Now back to your situation. I would wager that IF, in July 2007, the ER crew had sent you for a chest CT scan, much of what showed up this winter would have showed up then. If that's the case, there's a good possibility you would have been designated stage IV at that time, somebody would have looked in his median survival tables and said "adenocarcinoma stage IV, 8 months" and you would have made a mental note "expiration date March 2008." Remember, the countdown for this stupid exercise starts at diagnosis, whenever that occurs. So please forget this 8 months stuff.

Thanks, I needed that. The only other point I would make is to echo what Don said, that you shouldn't assume chemo will wipe you out. Your oncology team might choose to radiate your mets at the same time you're getting systemic chemo, and yes you'll have some fatigue, but possibly not much else. I've been on some form of chemo or targeted therapy continuously since October 2006, I've never been nauseous, I've had no days laid up in bed (an occasional afternoon nap doesn't count), and I've always been able to function though with a few limitations from time to time. Read through some of our profiles and don't count yourself out just yet. In a worst case scenario, if you do have poor tolerence to chemo and/or radiation and your quality of life begins to really suffer, you can always stop then. My advice? Go for it!

Aloha,

Ned

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Hello Ellen and welcome

I am not going to repeat what has already been said here except to say that statistics are NOT law. Stats are merely numbers whereas you are a unique individual.

Nobody can predict how you will or will not react to any type of chemo but many here on this site can tell you that their lives have been extended by years from having treated their cancer.

Please keep posting, ask any questions, voice any concerns and know that there are many wonderful people here who are more than willing to jump in with answers and advice as well as support and hope!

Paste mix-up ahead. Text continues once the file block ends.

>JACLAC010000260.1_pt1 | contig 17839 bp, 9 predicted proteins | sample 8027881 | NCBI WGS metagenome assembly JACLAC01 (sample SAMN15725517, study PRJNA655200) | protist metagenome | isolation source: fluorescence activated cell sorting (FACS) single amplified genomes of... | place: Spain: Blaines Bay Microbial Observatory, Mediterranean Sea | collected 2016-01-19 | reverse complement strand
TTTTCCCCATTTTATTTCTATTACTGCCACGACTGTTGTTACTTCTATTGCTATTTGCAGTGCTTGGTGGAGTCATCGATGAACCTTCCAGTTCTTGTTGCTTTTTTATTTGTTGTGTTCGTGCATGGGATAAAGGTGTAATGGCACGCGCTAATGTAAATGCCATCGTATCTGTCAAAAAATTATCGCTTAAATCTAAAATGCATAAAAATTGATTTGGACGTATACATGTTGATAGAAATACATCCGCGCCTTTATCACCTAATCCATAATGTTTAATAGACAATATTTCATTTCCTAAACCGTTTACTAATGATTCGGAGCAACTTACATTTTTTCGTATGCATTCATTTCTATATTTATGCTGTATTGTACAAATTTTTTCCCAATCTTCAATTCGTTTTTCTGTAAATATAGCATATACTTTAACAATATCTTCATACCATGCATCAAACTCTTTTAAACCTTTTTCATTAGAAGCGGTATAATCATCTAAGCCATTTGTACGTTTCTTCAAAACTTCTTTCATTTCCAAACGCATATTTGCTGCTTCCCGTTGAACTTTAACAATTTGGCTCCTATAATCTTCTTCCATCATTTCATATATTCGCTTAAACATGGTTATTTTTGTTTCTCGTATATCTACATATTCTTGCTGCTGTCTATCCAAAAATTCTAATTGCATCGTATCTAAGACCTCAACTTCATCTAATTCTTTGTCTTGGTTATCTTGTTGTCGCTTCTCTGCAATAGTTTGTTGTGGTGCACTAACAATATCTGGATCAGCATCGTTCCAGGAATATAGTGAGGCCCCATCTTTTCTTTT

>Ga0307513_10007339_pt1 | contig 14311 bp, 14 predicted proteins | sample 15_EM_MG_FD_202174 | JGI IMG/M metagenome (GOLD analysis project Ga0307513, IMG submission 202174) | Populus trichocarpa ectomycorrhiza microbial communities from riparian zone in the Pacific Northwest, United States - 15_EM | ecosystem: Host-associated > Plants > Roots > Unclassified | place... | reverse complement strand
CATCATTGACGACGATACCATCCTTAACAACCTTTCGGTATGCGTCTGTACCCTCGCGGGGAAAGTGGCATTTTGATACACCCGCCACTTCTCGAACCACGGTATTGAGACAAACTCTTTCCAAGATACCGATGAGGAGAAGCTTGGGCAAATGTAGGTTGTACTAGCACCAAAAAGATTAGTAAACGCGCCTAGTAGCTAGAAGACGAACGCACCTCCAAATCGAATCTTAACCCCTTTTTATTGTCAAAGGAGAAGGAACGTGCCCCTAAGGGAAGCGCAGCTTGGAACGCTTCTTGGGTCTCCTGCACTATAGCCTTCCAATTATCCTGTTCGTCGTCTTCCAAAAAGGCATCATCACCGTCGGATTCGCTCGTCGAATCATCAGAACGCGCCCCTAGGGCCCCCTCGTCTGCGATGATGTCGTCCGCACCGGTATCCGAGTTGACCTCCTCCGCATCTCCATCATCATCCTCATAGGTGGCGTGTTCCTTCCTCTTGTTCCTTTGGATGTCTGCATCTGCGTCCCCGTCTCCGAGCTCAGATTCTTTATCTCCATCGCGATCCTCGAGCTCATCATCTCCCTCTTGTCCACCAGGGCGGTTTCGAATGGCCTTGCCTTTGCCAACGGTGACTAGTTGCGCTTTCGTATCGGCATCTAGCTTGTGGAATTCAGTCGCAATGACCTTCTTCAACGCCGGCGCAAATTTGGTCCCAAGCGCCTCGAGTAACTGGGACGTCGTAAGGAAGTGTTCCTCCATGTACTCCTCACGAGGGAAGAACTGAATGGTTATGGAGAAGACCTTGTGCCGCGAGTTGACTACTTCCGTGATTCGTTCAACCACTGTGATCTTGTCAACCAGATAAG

Warmly

Christine

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Hi Ellen-

My husband and I had the "get your affairs in order" talk also. He was given about 4 months but started treatment immediately and lived over 5 more years. There are many drugs that are not that harsh and some that are oral. Avastin is a very quick infusion with minimal side effects. I think you should revisit the treatment issue-- your cancer may respond well.

Let us know how things go.

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Welcome Ellen, sorry you have had reason to find us. Can't really add to anything said above, I particularly like Ned's points about the time frame. You'll learn quickly here that no one believes them on this site.

You just missed the PA luncheon in King of Prussia on Saturday, hopefully we'll see you at the next one we do.

Until then, whatever path you choose for treatment, best of luck.

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Welcome Ellen. I don't have anything to add to what others have said, either. I do want to encourage you to give chemo a try. You can always quit, but it really isn't all that bad. Treatment has the potential to extend your life considerably. Best wishes for whatever you choose. Do keep in touch.

Muriel

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Hi Ellen -

Sorry you needed to find us but this forum is a great place to be for information, strenght and friendship.

I was told 18 months ago that I probably wouldn't last 12 months - and I am still doing most everyhting I did before, albeit a little slower.